cover image BoyMom: Reimagining Boyhood in the Age of Impossible Masculinity

BoyMom: Reimagining Boyhood in the Age of Impossible Masculinity

Ruth Whippman. Harmony, $28 (320p) ISBN 978-0-593-57763-9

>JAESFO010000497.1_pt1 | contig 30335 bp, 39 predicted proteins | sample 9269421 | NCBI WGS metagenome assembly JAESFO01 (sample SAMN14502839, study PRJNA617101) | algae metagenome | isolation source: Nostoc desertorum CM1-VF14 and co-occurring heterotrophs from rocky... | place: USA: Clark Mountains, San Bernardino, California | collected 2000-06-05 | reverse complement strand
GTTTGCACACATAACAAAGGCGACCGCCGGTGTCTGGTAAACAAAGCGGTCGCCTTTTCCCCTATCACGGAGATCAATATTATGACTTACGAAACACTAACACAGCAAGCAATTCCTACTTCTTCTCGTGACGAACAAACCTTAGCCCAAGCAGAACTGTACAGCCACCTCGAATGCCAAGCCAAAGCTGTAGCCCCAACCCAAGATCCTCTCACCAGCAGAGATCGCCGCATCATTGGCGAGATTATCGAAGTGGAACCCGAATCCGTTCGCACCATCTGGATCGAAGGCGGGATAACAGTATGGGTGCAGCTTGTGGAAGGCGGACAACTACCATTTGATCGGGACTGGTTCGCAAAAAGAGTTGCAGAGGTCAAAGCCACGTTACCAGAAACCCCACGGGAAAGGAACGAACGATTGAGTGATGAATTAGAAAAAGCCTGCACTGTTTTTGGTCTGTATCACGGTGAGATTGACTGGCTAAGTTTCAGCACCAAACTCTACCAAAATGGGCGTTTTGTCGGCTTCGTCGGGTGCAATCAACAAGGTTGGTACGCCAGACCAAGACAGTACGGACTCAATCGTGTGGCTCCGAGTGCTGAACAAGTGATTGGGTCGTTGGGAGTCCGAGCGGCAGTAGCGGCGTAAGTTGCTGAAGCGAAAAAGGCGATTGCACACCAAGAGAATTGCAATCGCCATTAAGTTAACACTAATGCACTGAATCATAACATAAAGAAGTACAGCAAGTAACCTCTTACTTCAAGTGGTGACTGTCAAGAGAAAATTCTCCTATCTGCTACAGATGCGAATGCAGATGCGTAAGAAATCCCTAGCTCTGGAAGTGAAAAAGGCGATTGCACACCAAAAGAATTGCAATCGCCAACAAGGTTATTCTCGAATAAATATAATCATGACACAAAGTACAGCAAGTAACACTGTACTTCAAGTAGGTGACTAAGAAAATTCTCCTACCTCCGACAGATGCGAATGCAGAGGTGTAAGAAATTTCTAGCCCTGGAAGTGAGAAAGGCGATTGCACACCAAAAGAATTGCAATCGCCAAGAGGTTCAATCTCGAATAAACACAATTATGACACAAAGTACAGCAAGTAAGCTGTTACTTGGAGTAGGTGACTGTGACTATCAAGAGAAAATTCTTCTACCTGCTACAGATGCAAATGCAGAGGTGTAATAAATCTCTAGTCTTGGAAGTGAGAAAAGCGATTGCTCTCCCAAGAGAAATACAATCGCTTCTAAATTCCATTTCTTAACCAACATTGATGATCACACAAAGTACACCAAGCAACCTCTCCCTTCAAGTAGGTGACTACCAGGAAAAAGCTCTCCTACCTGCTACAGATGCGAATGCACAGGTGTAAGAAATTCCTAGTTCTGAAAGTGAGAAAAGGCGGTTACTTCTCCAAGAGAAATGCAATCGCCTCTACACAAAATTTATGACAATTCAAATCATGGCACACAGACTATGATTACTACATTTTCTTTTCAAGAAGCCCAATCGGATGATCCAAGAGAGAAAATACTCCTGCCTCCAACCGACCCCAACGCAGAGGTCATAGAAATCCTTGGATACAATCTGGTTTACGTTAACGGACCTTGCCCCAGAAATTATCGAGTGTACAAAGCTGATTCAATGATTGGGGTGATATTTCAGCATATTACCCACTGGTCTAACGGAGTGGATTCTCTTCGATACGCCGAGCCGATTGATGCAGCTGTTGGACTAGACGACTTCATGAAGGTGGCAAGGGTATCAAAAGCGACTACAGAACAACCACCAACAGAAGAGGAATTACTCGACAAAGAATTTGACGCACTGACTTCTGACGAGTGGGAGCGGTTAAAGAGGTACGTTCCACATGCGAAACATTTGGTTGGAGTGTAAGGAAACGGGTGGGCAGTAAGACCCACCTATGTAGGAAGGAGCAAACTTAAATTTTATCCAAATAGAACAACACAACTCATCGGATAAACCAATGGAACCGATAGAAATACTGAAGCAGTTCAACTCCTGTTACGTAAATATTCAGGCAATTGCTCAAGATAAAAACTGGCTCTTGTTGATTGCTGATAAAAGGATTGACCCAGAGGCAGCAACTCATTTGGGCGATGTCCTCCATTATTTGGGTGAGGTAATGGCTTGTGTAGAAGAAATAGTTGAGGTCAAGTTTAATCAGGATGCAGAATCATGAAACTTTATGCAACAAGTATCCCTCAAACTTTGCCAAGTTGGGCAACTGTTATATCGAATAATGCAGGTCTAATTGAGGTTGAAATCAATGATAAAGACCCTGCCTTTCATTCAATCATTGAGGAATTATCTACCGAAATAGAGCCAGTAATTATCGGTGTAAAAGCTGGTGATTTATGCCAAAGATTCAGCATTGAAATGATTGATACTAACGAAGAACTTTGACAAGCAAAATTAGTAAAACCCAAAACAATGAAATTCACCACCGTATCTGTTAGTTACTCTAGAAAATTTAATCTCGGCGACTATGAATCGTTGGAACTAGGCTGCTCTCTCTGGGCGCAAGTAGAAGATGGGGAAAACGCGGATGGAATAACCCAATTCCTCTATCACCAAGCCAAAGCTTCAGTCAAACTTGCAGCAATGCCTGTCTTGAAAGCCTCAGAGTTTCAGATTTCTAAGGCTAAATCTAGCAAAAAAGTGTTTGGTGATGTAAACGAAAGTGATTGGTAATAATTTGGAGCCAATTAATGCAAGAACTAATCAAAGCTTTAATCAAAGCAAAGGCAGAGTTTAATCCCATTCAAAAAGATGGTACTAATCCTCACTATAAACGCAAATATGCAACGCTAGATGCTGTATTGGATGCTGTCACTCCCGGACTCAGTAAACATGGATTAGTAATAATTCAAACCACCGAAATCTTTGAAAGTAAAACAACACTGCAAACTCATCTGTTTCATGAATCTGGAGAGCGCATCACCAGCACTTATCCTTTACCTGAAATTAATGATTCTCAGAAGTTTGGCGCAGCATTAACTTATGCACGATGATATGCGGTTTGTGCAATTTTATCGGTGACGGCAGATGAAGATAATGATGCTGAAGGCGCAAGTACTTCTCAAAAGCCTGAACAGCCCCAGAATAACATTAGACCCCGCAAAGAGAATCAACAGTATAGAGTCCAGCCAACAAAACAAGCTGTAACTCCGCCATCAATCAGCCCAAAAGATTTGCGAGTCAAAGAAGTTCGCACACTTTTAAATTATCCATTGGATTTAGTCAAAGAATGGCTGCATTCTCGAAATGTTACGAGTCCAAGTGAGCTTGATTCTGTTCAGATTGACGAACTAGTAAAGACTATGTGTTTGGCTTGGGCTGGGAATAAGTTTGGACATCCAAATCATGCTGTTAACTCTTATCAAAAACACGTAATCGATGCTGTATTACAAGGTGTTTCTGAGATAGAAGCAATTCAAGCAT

This captivating work of cultural criticism from journalist Whippman (America the Anxious), the mother of three young sons, explores how masculine norms deprive boys of connection. Interweaving personal anecdotes and reporting, Whippman discusses struggling to find books, movies, or other media about emotionally attuned male characters that would encourage her sons to “see themselves as... relational beings.” This dearth leads to disconnection, Whippman argues, citing her interviews with adolescent boys who reported wanting “more emotionally focused connections with friends” despite having “no real idea how to go about it.” Whippman’s deep dive into the state of modern boyhood serves up fascinating dispatches from a Manhattan all-boys’ prep school trying to stamp out toxic masculinity, a Utah residential therapy program aiming to instill “the values of traditional manhood” in participants, and a conference for an advocacy organization that defends young men accused of campus sexual assault. Whippman’s trenchant analysis explains without excusing some of the worst excesses of patriarchy, as when she concludes after interviewing incels (a group of “superonline” young men who feel entitled to sex) that they represent a toxic mixture of misogyny and a “lack of nurturing for young boys” that drives them to seek community in the “manosphere.” It’s an urgent call to reassess how boys are raised and socialized. Agent: Steve Ross, Steve Ross Agency. (June)